Cellular uptake evaluation of pentagamaboronon-0 (PGB-0) for boron neutron capture therapy (BNCT) against breast cancer cells

  • Adam Hermawan
  • Ratna Asmah Susidarti
  • Ratna Dwi Ramadani
  • Lailatul Qodria
  • Rohmad Yudi Utomo
  • Miki Ishimura
  • Yoshihide Hattori
  • Yoichiro Ohta
  • Mitsunori Kirihata
  • Edy MeiyantoEmail author


Pentagamaboronon-0 (PGB-0), a curcumin analog compound, has been synthesized as a candidate of boron-carrier pharmaceutical (BCP) for boron neutron capture therapy (BNCT); however, this compound is poorly soluble in water. To improve its solubility, aqueous formulations of PGB-0 with a monosaccharide, fructose or sorbitol, were successfully synthesized, namely PGB-0-F and PGB-0-So, respectively. The cytotoxicity study showed that PGB-0-F and PGB-0-So exerted low cytotoxicity against MCF-7 and MDA-MB 231 breast cancer cells. The cellular uptake study using inductively coupled plasma optical emission spectrometry (ICP-OES) and DAHMI live-cell imaging indicated that these compounds were accumulated and distributed within the cytoplasm and cell nuclei. The cellular uptake mechanism was also evaluated to clarify the contribution of the glucose transporter, and the results demonstrated that these compounds entered through active transport into MCF-7 cells but through passive diffusion into MDA-MB 231 cells. In conclusion, the sugar formulations of PGB-0 only improved PGB-0 solubility but had no role in its cellular uptake.


PGB-0 Breast cancer BNCT Cellular uptake MCF-7 MDA-MB 231 



The authors acknowledge the financial support from the Ministry of Research and technology through World Class Professor Program 2018, Contract No. 123.9/D2.3/KP/2018.

Compliance with ethical standards

Conflict of interest

All the authors declare that there is no conflict of interest.

Ethical approval

This article does not contain any studies with human participants or animals performed by any of the authors.


  1. 1.
    Ferlay J, Soerjomataram I, Dikshit R, Eser S, Mathers C, Rebelo M, Parkin DM, Forman D, Bray F (2015) Cancer incidence and mortality worldwide: sources, methods and major patterns in GLOBOCAN 2012. Int J Cancer 136(5):E359–E386Google Scholar
  2. 2.
    Holliday DL, Speirs V (2011) Choosing the right cell line for breast cancer research. Breast Cancer Res 13(4):215Google Scholar
  3. 3.
    Reis-Filho JS, Pusztai L (2011) Gene expression profiling in breast cancer: classification, prognostication, and prediction. Lancet (London, England) 378(9805):1812–1823Google Scholar
  4. 4.
    Rahmawati Y, Setyawati Y, Widodo I, Ghozali A, Purnomosari D (2018) Molecular subtypes of Indonesian breast carcinomas - lack of association with patient age and tumor size. Asian Pac J Cancer Prev 19(1):161–166Google Scholar
  5. 5.
    Prat A, Cheang MC, Martin M, Parker JS, Carrasco E, Caballero R, Tyldesley S, Gelmon K, Bernard PS, Nielsen TO, Perou CM (2013) Prognostic significance of progesterone receptor-positive tumor cells within immunohistochemically defined luminal a breast cancer. J Clin Oncol 31(2):203–209Google Scholar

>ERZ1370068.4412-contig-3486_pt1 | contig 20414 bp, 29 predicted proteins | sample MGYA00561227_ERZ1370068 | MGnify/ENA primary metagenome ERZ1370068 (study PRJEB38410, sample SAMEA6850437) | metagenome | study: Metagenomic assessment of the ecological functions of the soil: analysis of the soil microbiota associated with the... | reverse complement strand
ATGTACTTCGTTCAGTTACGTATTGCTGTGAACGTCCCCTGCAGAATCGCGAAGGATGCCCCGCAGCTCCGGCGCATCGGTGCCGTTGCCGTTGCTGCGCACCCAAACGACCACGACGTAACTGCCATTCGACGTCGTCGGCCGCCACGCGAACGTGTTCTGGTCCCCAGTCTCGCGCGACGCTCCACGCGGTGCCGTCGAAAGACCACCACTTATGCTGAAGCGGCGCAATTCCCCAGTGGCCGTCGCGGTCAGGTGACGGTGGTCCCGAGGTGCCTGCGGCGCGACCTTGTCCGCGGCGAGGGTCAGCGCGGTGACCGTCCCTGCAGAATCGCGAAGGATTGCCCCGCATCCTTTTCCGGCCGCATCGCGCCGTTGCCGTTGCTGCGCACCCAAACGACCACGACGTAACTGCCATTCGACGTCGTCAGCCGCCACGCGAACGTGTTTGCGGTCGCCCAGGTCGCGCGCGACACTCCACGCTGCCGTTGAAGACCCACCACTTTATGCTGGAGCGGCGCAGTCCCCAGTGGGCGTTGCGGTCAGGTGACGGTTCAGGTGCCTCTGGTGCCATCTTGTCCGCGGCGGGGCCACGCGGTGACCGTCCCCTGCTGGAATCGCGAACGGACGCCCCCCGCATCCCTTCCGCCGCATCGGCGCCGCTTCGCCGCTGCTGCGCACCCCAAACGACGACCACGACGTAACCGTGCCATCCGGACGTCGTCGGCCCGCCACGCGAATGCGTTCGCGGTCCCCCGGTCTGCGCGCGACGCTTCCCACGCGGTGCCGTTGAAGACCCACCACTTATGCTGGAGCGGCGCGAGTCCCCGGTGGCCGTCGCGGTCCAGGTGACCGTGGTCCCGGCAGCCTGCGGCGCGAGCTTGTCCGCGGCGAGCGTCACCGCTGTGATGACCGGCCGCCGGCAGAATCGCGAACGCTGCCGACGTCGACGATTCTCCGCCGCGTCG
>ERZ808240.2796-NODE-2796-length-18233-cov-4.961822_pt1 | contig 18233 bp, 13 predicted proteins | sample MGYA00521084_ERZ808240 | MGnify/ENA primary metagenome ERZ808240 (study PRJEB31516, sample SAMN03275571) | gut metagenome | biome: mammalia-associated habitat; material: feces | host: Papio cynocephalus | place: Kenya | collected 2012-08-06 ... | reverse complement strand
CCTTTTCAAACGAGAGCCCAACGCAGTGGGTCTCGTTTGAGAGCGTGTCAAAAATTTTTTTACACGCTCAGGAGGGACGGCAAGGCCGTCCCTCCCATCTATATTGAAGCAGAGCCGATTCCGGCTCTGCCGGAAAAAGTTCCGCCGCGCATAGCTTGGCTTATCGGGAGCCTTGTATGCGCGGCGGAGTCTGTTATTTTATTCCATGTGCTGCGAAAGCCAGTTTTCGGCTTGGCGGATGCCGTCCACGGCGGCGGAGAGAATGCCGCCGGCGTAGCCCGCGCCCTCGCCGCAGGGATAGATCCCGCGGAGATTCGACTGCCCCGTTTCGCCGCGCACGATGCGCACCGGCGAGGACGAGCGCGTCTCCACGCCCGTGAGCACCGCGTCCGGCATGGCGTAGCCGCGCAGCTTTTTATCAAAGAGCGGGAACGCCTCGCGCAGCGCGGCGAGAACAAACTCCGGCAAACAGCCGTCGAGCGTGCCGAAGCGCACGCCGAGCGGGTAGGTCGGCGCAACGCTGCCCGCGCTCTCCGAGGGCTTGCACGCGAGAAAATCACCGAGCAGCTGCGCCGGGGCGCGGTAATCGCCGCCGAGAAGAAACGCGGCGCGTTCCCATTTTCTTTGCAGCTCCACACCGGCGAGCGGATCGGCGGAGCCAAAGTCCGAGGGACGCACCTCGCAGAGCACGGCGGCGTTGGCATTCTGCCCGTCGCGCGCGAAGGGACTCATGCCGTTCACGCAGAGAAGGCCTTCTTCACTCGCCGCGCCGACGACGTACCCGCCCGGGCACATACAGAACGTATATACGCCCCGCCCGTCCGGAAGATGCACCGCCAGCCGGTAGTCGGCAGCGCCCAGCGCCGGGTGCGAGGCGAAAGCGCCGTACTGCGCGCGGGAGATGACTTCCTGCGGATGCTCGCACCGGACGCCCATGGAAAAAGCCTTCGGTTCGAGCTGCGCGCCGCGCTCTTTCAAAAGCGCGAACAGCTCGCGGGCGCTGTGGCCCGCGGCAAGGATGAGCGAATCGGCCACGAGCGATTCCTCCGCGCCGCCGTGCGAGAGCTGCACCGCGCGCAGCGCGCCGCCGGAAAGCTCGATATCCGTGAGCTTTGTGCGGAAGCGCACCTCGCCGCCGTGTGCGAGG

6. 6.
    Baribeau S, Chaudhry P, Parent S, Asselin É (2014) Resveratrol inhibits cisplatin-induced epithelial-to-mesenchymal transition in ovarian cancer cell lines. PLoS One 9(1):e86987Google Scholar
  7. 7.
    Bhatnagar B, Gilmore S, Goloubeva O, Pelser C, Medeiros M, Chumsri S, Tkaczuk K, Edelman M, Bao T (2014) Chemotherapy dose reduction due to chemotherapy induced peripheral neuropathy in breast cancer patients receiving chemotherapy in the neoadjuvant or adjuvant settings: a single-center experience. Springerplus 3:366Google Scholar
  8. 8.
    Barth RF (2009) Boron neutron capture therapy at the crossroads: challenges and opportunities. Appl Radiat Isot 67(7–8 Suppl):S3–S6Google Scholar
  9. 9.
    Hattori Y, Ishimura M, Ohta Y, Takenaka H, Kirihata M (2016) Visualization of boronic acid containing pharmaceuticals in live tumor cells using a fluorescent boronic acid sensor. ACS Sens 1(12):1394–1397Google Scholar
  10. 10.
    Sardjiman SS, Reksohadiprodjo MS, Hakim L, van der Goot H, Timmerman H (1997) 1,5-Diphenyl-1,4-pentadiene-3-ones and cyclic analogues as antioxidative agents. Synthesis and structure-activity relationship. Eur J Med Chem 32(7):625–630Google Scholar
  11. 11.
    Da'i M, Jenie UA, Supardjan AM, Meiyanto E, Kawaichi M (2012) The effect of PGV-1, PGV-0 and curcumin on protein involve in G2-M phase of cell cycle and apoptosis on T47D breast cancer cell line. Jurnal ilmu kefarmasian indonesia 10(2):99–110Google Scholar
  12. 12.
    Hermawan A, Fitriasari A, Junedi S, Ikawati M (2011) PGV-0 and PGV-1 increased apoptosis induction of doxorubicin on MCF-7 breast cancer cells. Pharmacon 12(2):55–59Google Scholar
  13. 13.
    Meiyanto E, Putri DDP, Susidarti RA, Murwanti R, Sardjiman n FA, Husnaa U, Purnomo H, Kawaichi M (2014) Curcumin and its analogues (PGV-0 and PGV-1) enhance sensitivity of resistant MCF-7 cells to doxorubicin through inhibition of HER2 and NF-kB activation. Asian Pac J Cancer Prev 15(1):179–184Google Scholar
  14. 14.
    Utomo RY, Putri H, Pudjono P, Susidarti RA, Jenie RI, Meiyanto E (2017) Synthesis and cytotoxic activity of 2,5-Bis(4-Boronic acid)Benzylidine Cyclopentanone on Her2 overexpressed-Cancer cells. Indonesian J Pharm 28(2):74–79Google Scholar
  15. 15.
    Hattori Y, Kusaka S, Mukumoto M, Ishimura M, Ohta Y, Takenaka H, Uehara K, Asano T, Suzuki M, Masunaga S, Ono K, Tanimori S, Kirihata M (2014) Synthesis and in vitro evaluation of thiododecaborated alpha, alpha- cycloalkylamino acids for the treatment of malignant brain tumors by boron neutron capture therapy. Amino Acids 46(12):2715–2720Google Scholar